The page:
"Slow the Flow"
What is Runoff Pollution?
When rain falls from the sky, it does one of three things: it evaporates back into the air, it infiltrates into the ground, or it runs downhill (thanks to gravity) and comes to rest at a low point of the topography, forms lakes and ponds. When water flows downhill it takes things with it, even things you cannot see; loose soil, nutrients from fertilizer or pet waste, pollutants from a leaking car, or home heating oil. Anything you do to the land, you also do to our waters, when runoff is allowed to enter them without being naturally filtered by vegetation.
When nature's natural filtering ststem is impared through erosion, cut trees, cleared lots, or poorly maintained roads to name a few, phosphorus and other nutrients run on the ground surface and enter the water directly. Left unchecked, excess nutrients in our water can cause algae to grow out of control, in the form of smelly, unsightly and potentially hazardous algae blooms.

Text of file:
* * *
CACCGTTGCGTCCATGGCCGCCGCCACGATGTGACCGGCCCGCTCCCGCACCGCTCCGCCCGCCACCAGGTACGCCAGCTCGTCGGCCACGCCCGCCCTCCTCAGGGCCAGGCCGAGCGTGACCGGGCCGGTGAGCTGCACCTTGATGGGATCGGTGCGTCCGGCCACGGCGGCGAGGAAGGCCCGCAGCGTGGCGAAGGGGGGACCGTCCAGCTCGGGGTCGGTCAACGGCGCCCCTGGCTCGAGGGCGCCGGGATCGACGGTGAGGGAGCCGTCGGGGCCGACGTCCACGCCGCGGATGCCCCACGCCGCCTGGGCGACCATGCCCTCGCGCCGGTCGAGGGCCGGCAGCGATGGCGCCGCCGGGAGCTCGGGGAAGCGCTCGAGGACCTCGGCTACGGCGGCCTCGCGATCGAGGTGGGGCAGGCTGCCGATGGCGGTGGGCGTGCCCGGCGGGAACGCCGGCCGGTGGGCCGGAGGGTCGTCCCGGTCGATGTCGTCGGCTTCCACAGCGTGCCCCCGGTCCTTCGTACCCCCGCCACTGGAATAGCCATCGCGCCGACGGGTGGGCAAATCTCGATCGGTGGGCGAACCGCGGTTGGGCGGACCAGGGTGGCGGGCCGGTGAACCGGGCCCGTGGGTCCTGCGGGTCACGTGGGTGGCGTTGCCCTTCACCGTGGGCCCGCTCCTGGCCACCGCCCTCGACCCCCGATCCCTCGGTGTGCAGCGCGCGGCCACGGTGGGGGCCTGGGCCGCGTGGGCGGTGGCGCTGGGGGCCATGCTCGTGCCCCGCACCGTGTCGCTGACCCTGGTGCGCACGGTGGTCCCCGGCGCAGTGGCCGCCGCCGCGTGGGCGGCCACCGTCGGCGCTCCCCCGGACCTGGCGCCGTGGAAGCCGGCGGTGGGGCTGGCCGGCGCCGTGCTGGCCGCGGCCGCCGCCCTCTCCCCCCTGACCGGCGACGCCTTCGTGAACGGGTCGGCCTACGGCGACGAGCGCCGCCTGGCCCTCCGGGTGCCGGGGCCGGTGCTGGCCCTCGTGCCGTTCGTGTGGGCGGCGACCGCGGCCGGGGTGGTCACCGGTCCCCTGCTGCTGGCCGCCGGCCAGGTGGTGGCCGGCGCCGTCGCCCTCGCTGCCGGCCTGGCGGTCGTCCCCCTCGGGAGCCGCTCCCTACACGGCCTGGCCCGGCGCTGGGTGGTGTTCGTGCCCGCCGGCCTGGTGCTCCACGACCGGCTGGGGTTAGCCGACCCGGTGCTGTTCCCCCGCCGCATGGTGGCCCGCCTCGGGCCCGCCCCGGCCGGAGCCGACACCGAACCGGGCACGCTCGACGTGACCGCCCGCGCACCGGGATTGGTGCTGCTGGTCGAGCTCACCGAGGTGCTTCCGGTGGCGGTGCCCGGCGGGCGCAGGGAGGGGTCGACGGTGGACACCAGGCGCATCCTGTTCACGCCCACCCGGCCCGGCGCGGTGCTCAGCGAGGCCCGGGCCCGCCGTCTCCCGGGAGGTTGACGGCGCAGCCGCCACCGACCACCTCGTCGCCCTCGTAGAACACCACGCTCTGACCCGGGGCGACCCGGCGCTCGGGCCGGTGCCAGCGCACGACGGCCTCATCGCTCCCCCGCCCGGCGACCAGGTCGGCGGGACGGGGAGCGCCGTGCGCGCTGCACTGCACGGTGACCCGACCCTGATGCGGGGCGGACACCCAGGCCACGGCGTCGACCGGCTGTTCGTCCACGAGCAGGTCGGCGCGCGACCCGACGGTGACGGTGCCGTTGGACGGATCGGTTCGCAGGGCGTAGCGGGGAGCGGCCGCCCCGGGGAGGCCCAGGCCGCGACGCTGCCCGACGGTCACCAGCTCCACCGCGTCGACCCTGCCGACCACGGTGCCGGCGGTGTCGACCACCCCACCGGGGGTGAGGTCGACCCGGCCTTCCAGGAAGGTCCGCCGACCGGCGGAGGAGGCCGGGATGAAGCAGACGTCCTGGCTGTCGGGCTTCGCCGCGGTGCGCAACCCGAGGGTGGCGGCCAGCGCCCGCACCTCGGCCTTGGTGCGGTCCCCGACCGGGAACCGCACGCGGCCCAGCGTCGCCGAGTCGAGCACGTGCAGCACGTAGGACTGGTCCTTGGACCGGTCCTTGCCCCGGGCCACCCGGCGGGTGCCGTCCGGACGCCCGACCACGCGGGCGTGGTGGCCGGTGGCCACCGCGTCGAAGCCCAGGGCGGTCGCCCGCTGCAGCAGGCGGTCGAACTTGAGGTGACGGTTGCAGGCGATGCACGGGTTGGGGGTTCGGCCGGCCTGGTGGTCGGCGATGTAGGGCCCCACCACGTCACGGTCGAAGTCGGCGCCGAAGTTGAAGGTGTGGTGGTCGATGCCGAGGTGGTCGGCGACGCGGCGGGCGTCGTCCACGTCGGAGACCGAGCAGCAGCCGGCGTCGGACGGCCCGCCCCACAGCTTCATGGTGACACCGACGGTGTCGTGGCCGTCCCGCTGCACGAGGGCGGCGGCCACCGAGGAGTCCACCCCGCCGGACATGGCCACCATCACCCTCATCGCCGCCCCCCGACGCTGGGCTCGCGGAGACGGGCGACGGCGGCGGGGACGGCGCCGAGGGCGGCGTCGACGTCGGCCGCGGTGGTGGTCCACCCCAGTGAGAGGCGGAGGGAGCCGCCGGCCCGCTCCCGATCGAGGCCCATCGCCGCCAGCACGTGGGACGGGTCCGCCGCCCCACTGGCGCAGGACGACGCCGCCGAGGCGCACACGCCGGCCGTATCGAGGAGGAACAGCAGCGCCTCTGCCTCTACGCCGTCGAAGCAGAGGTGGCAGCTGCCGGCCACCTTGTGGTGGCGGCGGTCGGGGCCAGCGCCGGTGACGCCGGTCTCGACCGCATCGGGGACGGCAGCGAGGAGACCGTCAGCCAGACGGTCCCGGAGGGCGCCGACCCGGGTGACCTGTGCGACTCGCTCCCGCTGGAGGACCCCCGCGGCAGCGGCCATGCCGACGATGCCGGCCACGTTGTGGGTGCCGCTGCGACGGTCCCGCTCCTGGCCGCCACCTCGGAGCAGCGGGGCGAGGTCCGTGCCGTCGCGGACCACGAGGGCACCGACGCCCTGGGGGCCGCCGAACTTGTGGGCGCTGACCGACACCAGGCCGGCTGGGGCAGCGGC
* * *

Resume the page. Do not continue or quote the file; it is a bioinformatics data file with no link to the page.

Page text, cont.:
How can FOCW help me "Slow the Flow" on my property?
Thanks to the Clean Water Act of 1972, there has been a significant reduction of pollution to water by "point source pollution": direct pollution from factories, industry, energy production, etc. As these sources of pollution have been regulated by the federal government, there has been a huge improvement to water quality. The majority of pollution to water now occurs by numerous sources that collectively cause damage, but are not directly able to be isolated. This "non-point source pollution" is caused by all residents and visitors to our watershed.
Here is how to do your part!
Get a FOCW LakeSmart Start! visit. We'll walk your property with you, discuss your concerns, and provide you with information including a plan of suggested actions to take.
Have your project completed by the FOCW Youth Conservation Corps. Let us do the literal heavy lifting on your shoreline project!
Think you are already doing all you can to protect the lake? Contact us for a LakeSmart Evaluation and a potential award!
For more information and links, please click here.